- Organophosphorus Compounds
Secondary antioxidants, frequently referred to as hydroperoxide decomposers, decompose
hydroperoxides into non-radical, non-reactive, and thermally stable products.
They are often used in combination with primary antioxidants to yield synergistic
Hydroperoxide decomposers prevent the split of hydroperoxides into extremely reactive
alkoxy and hydroxy radicals.
Organophosphorus compounds and
Thiosynergists antioxidants widely used hydroperoxide decomposers.
Organophosphorus compounds are secondary antioxidants that decompose peroxides and
hydroperoxides into stable, non-radical products. They are extremely effective stabilizers
during processing and are normally used in combination with a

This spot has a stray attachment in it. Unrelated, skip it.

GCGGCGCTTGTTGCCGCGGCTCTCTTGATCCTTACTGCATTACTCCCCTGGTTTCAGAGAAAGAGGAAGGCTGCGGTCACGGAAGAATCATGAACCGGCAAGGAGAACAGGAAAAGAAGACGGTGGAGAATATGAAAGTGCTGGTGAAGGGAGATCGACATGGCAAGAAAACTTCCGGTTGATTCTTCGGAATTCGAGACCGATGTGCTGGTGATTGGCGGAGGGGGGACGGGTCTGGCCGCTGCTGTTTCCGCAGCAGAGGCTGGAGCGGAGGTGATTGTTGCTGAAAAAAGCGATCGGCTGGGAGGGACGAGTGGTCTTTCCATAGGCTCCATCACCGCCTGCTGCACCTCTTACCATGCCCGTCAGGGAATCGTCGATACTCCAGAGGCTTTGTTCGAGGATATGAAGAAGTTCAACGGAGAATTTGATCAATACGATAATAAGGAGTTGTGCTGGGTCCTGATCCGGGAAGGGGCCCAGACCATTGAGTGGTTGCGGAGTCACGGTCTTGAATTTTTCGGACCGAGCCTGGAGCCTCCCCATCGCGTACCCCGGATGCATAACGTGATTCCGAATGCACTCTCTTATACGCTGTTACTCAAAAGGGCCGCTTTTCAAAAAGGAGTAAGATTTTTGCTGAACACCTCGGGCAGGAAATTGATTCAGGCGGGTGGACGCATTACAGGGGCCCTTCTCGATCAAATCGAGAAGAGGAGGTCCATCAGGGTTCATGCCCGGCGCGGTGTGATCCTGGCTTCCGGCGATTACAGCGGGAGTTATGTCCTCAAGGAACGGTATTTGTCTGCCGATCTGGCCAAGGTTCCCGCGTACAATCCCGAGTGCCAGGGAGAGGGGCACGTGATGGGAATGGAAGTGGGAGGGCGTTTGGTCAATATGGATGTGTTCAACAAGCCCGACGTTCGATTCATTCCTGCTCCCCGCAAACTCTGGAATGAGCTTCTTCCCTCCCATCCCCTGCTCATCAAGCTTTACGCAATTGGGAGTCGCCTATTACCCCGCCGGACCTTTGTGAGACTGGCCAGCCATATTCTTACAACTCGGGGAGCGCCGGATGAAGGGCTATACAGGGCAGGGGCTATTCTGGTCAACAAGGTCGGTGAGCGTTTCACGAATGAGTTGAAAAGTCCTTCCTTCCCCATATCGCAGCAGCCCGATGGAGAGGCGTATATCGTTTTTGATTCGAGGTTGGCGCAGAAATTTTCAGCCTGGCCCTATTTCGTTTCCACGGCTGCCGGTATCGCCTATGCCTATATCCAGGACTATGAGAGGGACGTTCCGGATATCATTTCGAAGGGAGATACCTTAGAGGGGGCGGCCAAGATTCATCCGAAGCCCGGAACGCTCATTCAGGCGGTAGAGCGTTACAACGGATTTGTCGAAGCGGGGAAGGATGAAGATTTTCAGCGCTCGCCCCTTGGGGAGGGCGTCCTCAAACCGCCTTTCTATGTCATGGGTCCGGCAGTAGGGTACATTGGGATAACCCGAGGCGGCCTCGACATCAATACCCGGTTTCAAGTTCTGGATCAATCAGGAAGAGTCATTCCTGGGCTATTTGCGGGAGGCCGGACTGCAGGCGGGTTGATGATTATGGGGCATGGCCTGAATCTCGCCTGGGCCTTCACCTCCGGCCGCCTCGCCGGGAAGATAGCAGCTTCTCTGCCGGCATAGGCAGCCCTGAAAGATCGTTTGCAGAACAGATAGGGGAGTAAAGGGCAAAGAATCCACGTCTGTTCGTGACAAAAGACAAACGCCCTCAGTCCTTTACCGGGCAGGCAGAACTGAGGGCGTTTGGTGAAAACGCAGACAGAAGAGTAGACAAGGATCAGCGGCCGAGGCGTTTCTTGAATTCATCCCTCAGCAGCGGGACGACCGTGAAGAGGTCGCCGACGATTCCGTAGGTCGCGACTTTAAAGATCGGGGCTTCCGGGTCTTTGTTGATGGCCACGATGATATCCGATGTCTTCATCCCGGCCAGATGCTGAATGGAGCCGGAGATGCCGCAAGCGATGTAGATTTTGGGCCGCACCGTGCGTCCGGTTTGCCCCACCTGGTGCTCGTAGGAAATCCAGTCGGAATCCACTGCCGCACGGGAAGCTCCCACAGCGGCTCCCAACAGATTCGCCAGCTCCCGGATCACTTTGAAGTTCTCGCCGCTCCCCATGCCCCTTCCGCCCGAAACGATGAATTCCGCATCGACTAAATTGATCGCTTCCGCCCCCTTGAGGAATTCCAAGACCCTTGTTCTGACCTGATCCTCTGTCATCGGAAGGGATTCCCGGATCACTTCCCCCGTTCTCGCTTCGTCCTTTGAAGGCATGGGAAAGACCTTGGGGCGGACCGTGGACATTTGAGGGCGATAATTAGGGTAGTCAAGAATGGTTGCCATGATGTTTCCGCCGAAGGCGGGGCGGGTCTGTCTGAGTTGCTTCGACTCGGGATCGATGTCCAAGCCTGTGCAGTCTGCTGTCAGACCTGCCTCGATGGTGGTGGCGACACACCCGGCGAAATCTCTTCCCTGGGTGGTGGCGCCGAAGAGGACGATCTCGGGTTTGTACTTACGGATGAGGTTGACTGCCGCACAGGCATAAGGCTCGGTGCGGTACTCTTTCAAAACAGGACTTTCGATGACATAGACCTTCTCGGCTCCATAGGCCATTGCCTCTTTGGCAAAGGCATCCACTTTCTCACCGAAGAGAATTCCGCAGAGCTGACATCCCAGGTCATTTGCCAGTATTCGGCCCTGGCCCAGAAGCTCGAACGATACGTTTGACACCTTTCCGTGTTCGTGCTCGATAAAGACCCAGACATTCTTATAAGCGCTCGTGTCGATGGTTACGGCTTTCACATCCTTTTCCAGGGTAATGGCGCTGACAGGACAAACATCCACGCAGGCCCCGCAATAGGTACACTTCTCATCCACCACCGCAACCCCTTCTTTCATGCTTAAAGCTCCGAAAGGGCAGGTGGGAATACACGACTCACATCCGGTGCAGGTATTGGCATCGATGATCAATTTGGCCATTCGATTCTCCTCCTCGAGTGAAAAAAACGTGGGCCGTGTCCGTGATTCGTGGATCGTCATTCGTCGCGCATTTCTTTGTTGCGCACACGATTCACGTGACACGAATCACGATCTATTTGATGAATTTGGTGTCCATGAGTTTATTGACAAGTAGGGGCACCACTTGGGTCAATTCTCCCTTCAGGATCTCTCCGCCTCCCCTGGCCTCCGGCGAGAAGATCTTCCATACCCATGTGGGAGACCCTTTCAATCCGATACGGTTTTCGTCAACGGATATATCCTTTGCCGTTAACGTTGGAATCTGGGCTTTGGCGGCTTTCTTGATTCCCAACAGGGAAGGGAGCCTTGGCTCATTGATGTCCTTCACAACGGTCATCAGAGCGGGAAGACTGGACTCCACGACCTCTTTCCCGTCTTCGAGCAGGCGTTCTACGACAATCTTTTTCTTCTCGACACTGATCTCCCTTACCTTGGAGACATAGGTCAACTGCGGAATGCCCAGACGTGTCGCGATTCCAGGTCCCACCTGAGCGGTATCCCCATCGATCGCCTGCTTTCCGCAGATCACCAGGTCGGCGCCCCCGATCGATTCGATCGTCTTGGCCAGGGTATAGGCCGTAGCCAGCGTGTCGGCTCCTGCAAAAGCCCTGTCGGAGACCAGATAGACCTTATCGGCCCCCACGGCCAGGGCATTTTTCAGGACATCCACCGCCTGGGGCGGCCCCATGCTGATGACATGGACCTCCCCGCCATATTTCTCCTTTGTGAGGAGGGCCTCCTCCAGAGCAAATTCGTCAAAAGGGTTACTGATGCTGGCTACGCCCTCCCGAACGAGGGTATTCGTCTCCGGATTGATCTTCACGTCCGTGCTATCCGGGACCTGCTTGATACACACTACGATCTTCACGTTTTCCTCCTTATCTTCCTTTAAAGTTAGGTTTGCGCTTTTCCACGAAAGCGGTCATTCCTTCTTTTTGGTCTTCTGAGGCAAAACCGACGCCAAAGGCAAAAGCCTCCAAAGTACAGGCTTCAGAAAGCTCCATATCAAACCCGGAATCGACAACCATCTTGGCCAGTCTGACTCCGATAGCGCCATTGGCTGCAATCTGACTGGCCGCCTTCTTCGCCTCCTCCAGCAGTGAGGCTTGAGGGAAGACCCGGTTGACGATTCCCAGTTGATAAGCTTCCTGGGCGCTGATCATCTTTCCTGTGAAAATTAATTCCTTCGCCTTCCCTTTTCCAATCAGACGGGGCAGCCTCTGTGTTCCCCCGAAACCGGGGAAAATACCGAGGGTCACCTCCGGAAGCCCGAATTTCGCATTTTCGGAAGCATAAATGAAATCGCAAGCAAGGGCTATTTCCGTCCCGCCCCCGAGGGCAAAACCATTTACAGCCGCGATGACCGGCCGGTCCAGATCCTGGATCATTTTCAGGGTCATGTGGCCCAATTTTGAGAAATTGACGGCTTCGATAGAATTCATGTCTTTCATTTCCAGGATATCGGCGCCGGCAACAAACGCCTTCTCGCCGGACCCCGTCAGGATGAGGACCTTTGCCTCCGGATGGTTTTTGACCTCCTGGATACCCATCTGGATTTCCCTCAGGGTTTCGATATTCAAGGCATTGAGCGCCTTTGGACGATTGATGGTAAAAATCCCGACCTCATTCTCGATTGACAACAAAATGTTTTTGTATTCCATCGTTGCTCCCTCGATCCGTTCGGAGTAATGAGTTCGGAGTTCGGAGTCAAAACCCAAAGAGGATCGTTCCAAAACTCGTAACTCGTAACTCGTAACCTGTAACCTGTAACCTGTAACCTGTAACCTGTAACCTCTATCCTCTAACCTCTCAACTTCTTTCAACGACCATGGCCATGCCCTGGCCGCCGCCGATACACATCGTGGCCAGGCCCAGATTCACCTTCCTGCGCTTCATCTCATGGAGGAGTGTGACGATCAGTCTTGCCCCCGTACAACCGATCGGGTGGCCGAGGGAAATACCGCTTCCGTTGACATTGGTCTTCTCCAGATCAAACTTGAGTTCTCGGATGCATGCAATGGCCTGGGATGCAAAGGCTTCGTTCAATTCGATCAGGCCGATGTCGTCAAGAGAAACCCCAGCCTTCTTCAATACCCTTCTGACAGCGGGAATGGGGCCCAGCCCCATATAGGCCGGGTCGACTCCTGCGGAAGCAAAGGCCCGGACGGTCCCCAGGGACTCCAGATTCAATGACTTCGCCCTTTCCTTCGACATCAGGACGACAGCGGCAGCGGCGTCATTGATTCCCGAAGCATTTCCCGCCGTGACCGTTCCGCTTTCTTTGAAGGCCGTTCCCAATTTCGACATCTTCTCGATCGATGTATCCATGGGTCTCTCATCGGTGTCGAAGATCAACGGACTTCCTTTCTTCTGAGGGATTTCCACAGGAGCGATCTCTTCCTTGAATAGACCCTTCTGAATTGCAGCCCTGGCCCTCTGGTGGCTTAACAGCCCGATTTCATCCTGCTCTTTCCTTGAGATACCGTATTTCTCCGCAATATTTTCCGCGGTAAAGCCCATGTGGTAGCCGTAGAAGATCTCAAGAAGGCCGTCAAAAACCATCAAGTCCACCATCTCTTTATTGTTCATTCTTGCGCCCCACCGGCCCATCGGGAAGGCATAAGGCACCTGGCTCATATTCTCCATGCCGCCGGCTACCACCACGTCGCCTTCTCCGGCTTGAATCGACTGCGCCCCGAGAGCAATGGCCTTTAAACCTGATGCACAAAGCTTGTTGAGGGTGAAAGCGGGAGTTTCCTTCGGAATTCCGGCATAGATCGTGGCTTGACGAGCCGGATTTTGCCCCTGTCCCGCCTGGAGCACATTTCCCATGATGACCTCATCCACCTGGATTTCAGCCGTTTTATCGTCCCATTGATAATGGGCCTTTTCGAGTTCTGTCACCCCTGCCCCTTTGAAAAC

Trivalent phosphorus compounds are excellent hydroperoxide decomposers.
Generally, phosphites (or phosphonites) are used and react according to the following
general reaction, generating phosphates.
Some of these compounds are sensitive to water and can hydrolyze, leading to formation
of acidic species. While the addition of an acid scavenger can minimize the effect,
the industry has generally converted to hydrolysis-resistant compounds.
Commercially available phosphites differ by the nature of the aryl groups. Some
typical structures are shown below.
Among sulfur-based hydroperoxide decomposers, esters of 3,3-thiodipropionic acid
play an important role. Thiosynergists react according to the following general
reaction, generating sulfoxides and sulfones.
Although thiosynergists do not improve the melt stability of polymers during polymer
processing, they are very efficient for long-term thermal aging applications. Sulfur
based hydroperoxide decomposers are mainly used in combination with
hindered phenol antioxidants.
The most common commercially available thiosynergists are based on either lauric
or stearic acid.